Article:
Dogs in costumes? Cute. Getting your dog into a costume? Ruff. But this advice from Sylvia Reutens, whose 10-year-old corgi has beat out hundreds of other dogs for the Best in Show title at the famed Tompkins Square Halloween Dog Parade in New York City, will fetch some results.
1. Learn his style. Maybe you break into a sweat whenever you have to wear a turtleneck. Well, your four-legged friend also has likes and dislikes when it comes to clothing. “My dog, Harry, doesn’t like to have things under his body or between his legs,” says Reutens. “Placing a super-light box on top of him—with his head and ears completely free—doesn’t bother him at all.” As much as you want your pet to look adorable, it’s more important that he’s comfortable. Help him try on a few outfits to see what he’s cool with. Read more
Good things come in small packages! These three cute, minute critters make great pets, especially for owners with small homes. Find out which of these half-pints is right for you!
On her show today, Rach is whipping up a batch of croque monsieurs with a turkey twist– delish! Check out some of our other spins on this exquisite French sandwich:
Sometimes you just can’t beat a classic.
We don’t know about you, but our pets are some of the best sous chefs we’ve ever had. They’re always in the kitchen to keep us company, they’ll eat anything we make and we can always rely on them to clean up the mess on the floor. We’re paying special tribute to our favorite kitchen companions by making today’s Love Your Kitchen Challenge all about them.
Don’t judge a creature by its scaly cover: Plenty of reptiles make great pets, especially if you’ve got allergies. Jim Nesci, reptile expert and educator, recommends these cold-blooded cuties.
Take your pooch out on the town! Kelly E. Carter, author of National Geographic’s new The Dog Lover’s Guide to Travel, has sniffed out America’s pup-friendliest eateries (and watering holes). Bone appetit!
Whatcha craving, Fido? Check out these top-notch spots!
While you enjoy, say, duck confit at Bistro 17 in Hilton Head, SC, your furry friend can order off his own menu (chicken with rice, anyone?). Even better: Half the proceeds from each $6 doggy dish go to an animal rescue organization. (bistro17hhi.com)
Pups can toast to having their own dog run at all four outposts at the Lucky Labrador Brewing Company in Portland, OR. Perhaps to make canines feel extra welcome, the beers range from Dog Day IPA to The Mutt, even if the place is BYOT (treat). (luckylab.com)
You and your pooch can get a little sweet fix at Carmel Bakery in Carmel-by-the-Sea, CA. Try the famed buttery Scottish shortbread–and a pink or blue dog bone with the words, “Good Girl” or “Good Boy” drizzled in white icing. (chefpepe.com)
Ice Cream Parlor
Beyond serving tasty dairy treats and burgers for humans, many New York City Shake Shack branches have a “Woof” menu. The drool-worthy, frosty Pooch-ini pairs dog biscuits with vanilla custard and peanut butter sauce. (shakeshack.com)
By Sarah Zorn
Not all dog bowls are created equal– or are even suitable for each and every dog. Find the perfect fit for your furry friend with these shopping tips.
Your Bowl Buying Checklist
The Right Size
Pooches with longer snouts need deeper dishes, while snub-nosed dogs prefer shallow bowls. Deep and narrow feeders are ideal for long-eared dogs– so their ears won’t dip into the food or water.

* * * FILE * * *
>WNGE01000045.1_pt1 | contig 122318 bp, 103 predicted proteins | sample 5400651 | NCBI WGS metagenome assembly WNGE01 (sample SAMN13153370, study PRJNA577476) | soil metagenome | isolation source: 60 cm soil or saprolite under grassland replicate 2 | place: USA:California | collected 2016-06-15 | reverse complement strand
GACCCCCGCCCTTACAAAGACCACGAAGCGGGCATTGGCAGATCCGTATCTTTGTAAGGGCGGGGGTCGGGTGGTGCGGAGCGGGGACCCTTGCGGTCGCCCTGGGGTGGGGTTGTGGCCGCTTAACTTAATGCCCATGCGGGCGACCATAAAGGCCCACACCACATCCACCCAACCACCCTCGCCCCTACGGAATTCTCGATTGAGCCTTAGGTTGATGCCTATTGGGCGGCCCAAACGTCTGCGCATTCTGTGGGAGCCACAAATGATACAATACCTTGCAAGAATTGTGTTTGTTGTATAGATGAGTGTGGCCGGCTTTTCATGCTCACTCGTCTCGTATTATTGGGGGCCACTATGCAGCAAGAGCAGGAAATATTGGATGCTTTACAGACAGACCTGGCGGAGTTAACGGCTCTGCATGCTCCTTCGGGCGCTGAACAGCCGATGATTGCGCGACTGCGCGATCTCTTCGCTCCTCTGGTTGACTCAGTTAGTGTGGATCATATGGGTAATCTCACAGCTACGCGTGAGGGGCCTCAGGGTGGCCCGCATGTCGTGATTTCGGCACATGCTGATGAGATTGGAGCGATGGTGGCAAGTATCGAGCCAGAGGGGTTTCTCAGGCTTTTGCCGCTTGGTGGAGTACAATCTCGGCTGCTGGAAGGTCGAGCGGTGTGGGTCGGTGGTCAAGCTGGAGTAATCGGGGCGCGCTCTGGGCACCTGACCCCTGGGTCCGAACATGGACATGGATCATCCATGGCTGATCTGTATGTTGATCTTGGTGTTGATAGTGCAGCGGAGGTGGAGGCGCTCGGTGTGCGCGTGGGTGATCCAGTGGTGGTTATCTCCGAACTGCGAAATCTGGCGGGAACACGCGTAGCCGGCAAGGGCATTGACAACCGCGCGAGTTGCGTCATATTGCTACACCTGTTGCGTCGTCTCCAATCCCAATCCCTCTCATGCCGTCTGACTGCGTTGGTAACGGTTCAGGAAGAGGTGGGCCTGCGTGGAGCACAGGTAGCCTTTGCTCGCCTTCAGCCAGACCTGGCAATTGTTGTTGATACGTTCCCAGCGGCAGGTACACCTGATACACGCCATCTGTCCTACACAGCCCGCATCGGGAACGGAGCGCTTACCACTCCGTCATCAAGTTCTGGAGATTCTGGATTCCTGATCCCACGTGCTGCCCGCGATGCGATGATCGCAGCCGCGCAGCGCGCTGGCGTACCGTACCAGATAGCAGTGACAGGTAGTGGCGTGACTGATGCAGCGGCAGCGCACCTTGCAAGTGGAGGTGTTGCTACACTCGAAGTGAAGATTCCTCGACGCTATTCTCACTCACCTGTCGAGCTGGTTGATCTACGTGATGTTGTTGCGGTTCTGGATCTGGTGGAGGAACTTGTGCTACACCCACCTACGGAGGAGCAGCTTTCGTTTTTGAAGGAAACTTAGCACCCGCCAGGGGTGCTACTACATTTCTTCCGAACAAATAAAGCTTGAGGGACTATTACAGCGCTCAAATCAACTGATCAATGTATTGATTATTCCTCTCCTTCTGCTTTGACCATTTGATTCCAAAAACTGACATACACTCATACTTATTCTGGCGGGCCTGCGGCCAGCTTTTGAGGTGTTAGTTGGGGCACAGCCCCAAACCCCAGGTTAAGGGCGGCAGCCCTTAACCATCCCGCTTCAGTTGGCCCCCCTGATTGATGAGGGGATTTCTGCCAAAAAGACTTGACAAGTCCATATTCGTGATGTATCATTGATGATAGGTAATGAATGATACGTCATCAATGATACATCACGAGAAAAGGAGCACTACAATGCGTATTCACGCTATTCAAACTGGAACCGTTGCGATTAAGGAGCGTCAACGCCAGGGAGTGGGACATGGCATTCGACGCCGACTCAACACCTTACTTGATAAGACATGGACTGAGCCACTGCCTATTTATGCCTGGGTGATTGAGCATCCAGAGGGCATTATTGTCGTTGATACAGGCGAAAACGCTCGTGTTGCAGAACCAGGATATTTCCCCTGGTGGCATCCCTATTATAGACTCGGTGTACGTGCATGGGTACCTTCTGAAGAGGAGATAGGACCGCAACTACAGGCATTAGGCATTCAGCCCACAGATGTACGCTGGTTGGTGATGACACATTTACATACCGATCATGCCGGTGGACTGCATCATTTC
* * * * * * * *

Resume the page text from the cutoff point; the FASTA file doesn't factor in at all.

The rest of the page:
Top-of-the-line bowls are made of stainless steel. Unlike plastic or ceramic, it doesn’t scratch or chip, so it’s easy to clean and won’t harbor bacteria. If you have a super-playful pup, opt for a bowl with a nonskid base to prevent slipping and spilling.
Raised bowls reduce joint and neck strain and limit air intake, so they aid digestion and can decrease gas and bloating. For speedy eaters, try “anti-gulp” bowls with ridges inside that force dogs to forage, which slows them down.
Click here to see a slideshow of the latest and greatest in doggie dinnerware!
By Sarah Zorn
You’re not the only one excited about the farmers’ market right now. Your pooch loves fresh produce, too. But it’s not all safe for him to eat. Use our vet-approved list when healthy-snack shopping.
Apples (remove the seeds)
Citrus (remove the peel)
Melons (remove the seeds)
Stone fruits (remove the pits)
List received by the ASPCA. Every pet is different, so please check with your vet to see if these fruits and vegetables are suitable for your dog or cat.
Get more pet-friendly recipes here!
Last night, Rachael celebrated her #1 pooch, Isaboo’s 9th birthday with a delicious doggie cake that looked good enough for humans!
The adorable cake was made with ground lamb, barley, carrot and parsley. And don’t worry, that frosting isn’t full of sugar. She whipped together cream cheese, beet juice and bacon crumble to create the pink topping–delish! If that doesn’t scream “puppy love,” we don’t know what does!
At Every Day with Rachael Ray, we’re no strangers to reader feedback. We were surprised, however, to learn that we have a doggie critic. This week, the food site First We Feast published a thorough and thoroughly opinionated review of our pet-friendly recipes, from the canine point of view. It was so rigorous, in fact, that a special rating system called “Wagat” (five tail wags is tops) was put in place to rate our puppy suppers, which, the human author noted, can be eaten by man and best friend alike (pictured). The recipes tested include the cheesy Cinco de Mayo Bowl, the refreshing Power Pooch Smoothie, and meaty Dog Sliders. To find out which ones Oscar (and his owner) liked best, and to view a slideshow of really cute pics and video chronicling the pup’s reactions (did we mention they’re really cute?), click here.
—Gabriella Gershenson, Food Features Editor